Does Cupping Improve Training Recovery?
Social media was abuzz about cupping earlier this year when Michael Phelps was walking around with what appeared to be hickeys from a Cyclops. As social media was flooded with guesses of what these huge red skin polka-dots could be, ‘cupping’ became a new buzz word.
But cupping isn’t new—at all.
Cupping is an Ancient Therapy
Cupping is actually an ancient form of therapy that dates back to Middle Eastern, Chinese and Egyptian cultures, documented as early as 1550 B.C. It purportedly assists with pain, blood flow, inflammation and relaxation.
So how does it work?
Remember in science when your teacher would light a match, drop it in a bottle and then stick an egg over the top of the bottle. Yeah you do. You sat on the edge of your seat with anticipation to watch magic unfold
Then WHUUMP, as the egg was mysteriously sucked into the smaller opening of the bottle– your mind: BLOWN.
A similar technique is used to perform cupping.
The therapist, or ‘cupper’, uses various methods to ‘heat’ the inside of a cup or employs a pump to create a suction. When using heat, the cup is flipped over and put on the area of the body where pain or inflammation is reported.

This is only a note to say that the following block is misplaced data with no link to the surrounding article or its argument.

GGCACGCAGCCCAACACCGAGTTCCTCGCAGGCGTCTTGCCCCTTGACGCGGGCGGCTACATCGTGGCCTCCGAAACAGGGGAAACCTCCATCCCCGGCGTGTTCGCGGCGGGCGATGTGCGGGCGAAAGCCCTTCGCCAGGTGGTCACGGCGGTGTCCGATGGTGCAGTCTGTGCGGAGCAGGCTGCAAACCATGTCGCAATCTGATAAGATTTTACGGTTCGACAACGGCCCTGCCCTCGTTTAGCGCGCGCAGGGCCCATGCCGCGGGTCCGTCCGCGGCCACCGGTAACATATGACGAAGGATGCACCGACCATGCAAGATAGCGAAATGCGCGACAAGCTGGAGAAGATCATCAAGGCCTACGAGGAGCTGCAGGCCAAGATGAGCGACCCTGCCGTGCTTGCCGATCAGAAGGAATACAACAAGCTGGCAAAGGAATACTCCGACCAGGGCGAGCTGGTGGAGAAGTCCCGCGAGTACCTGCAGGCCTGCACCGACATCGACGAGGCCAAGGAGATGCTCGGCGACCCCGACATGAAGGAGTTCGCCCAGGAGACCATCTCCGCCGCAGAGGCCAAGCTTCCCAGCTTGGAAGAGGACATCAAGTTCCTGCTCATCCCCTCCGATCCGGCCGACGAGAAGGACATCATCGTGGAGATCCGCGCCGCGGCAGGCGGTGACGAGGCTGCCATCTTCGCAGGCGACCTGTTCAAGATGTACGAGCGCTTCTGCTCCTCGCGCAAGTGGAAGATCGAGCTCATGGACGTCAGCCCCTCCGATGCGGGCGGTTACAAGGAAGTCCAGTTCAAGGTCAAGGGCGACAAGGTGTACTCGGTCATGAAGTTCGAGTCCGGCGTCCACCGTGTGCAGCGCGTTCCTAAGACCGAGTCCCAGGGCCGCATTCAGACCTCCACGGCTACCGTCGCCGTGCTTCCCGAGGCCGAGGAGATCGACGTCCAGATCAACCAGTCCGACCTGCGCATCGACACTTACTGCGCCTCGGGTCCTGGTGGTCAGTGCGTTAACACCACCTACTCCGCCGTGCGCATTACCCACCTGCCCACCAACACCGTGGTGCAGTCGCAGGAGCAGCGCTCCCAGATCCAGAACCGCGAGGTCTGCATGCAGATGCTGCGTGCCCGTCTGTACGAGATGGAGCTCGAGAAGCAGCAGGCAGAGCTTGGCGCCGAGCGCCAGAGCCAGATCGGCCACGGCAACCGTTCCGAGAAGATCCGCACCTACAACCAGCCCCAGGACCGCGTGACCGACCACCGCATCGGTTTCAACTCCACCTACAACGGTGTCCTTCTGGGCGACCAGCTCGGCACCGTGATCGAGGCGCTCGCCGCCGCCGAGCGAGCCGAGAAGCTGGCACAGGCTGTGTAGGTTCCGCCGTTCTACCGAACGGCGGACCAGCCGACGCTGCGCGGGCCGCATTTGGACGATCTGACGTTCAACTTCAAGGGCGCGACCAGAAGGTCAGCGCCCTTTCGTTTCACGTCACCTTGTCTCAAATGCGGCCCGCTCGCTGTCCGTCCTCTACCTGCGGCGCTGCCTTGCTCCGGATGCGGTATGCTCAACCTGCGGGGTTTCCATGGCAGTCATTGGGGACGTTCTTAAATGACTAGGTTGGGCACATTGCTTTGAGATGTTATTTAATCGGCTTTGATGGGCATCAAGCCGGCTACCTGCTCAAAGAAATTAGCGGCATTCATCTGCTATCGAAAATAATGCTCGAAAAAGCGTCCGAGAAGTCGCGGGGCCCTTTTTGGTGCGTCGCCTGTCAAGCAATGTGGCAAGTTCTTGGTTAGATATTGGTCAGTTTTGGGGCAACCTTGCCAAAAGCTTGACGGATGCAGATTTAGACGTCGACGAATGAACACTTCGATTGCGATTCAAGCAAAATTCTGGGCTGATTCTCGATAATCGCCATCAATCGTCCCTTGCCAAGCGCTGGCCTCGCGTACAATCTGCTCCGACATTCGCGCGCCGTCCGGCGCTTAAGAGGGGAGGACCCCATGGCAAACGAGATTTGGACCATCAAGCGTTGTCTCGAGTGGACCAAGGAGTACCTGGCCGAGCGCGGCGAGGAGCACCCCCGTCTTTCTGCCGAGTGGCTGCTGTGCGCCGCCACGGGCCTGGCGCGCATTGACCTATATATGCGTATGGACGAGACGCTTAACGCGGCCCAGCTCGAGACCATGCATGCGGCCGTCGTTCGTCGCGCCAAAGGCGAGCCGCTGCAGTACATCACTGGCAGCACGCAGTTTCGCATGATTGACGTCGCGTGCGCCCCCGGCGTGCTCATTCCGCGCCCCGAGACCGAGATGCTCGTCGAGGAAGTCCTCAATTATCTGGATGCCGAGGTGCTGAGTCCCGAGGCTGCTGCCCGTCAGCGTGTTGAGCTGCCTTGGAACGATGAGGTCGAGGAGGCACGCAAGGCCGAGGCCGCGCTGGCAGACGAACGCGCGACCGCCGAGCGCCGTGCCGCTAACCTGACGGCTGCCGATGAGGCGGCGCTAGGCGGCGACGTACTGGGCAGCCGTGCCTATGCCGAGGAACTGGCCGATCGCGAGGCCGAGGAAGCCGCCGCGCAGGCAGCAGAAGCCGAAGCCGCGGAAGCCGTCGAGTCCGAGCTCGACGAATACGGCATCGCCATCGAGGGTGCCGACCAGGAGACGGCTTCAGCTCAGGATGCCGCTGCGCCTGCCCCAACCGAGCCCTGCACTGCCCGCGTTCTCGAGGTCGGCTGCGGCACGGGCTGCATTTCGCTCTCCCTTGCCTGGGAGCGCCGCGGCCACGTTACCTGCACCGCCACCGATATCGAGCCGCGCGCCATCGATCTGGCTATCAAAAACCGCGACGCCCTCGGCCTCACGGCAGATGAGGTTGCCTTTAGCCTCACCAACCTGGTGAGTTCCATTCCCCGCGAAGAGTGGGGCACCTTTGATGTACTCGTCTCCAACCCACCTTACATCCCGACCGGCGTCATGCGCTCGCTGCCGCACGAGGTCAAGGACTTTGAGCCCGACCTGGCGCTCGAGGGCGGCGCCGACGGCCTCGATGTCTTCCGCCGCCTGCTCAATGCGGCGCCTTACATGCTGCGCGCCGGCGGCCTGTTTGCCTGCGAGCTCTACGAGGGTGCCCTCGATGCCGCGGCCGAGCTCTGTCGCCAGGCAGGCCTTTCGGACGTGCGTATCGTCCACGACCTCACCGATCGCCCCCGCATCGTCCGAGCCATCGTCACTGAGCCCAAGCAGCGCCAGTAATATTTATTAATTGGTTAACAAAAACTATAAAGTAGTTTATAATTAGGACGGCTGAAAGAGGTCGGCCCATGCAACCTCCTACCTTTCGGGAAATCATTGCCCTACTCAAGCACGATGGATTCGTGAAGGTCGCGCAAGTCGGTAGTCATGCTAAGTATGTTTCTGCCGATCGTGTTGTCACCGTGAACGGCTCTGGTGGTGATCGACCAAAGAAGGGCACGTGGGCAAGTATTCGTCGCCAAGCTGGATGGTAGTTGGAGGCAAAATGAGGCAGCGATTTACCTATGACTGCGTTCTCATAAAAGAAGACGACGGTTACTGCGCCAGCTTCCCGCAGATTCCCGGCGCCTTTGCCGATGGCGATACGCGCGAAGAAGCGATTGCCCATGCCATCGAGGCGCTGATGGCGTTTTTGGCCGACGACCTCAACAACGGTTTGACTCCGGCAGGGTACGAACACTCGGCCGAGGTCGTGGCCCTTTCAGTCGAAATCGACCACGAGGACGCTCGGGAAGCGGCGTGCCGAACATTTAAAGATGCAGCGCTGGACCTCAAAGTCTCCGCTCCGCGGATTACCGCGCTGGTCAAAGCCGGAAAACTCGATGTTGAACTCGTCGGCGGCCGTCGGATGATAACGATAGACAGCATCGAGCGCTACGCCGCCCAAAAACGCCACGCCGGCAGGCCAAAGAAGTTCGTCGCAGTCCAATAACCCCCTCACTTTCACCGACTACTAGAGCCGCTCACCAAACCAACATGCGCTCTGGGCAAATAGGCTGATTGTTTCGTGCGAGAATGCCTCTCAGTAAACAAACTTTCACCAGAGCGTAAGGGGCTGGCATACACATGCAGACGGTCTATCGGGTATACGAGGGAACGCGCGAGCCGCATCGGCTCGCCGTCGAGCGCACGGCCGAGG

Like the egg experiment, the skin is sucked upward into the cup.
Why? Science, of course.
Cupping Uses Science to Pull Skin Into the Cup
Before heating the cup, the air pressure inside the cup matches the air pressure around it. When the temperature of the air inside the cup is increased, it causes the air to heat up and expand.
Next, when the cup is placed on the skin, the air inside begins to cool. As the air cools, it contracts and pulls on the skin because vacuum is created from the reduction in air pressure. The resulting pulled skin draws blood to the skin’s surface as blood vessels expand. Some cuppers use other methods to heat up the cup, but the results are the same: pulled skin and increased blood flow to a targeted area.
The cups are left in place for a few minutes and when they are removed, some therapists make small incisions to draw out blood. The reason behind the skin slicing is to allegedly draw out toxins and promote healing. While ‘blood letting’ is also an old therapy, it has no scientific research to back up its effectiveness.
Improved Recovery, Pain Relief and Muscle Stimulation
So what are the main benefits these athletes tout cupping delivers? Improved recovery, pain relief and muscle stimulation. There are studies that support cupping relieves pain. So-while it may be an exhumed ‘trend’, it seems there is a valid reason cupping has persisted for thousands of years.
If you’re into trying new things, like putting heated cups on your back, check out some alternative medicine doctors in your area to see if cupping is right for you. If you want to skip back hickeys but want to improve training recovery; check out these supplements with scientifically backed nutrients proven to increase muscle repair and recovery time.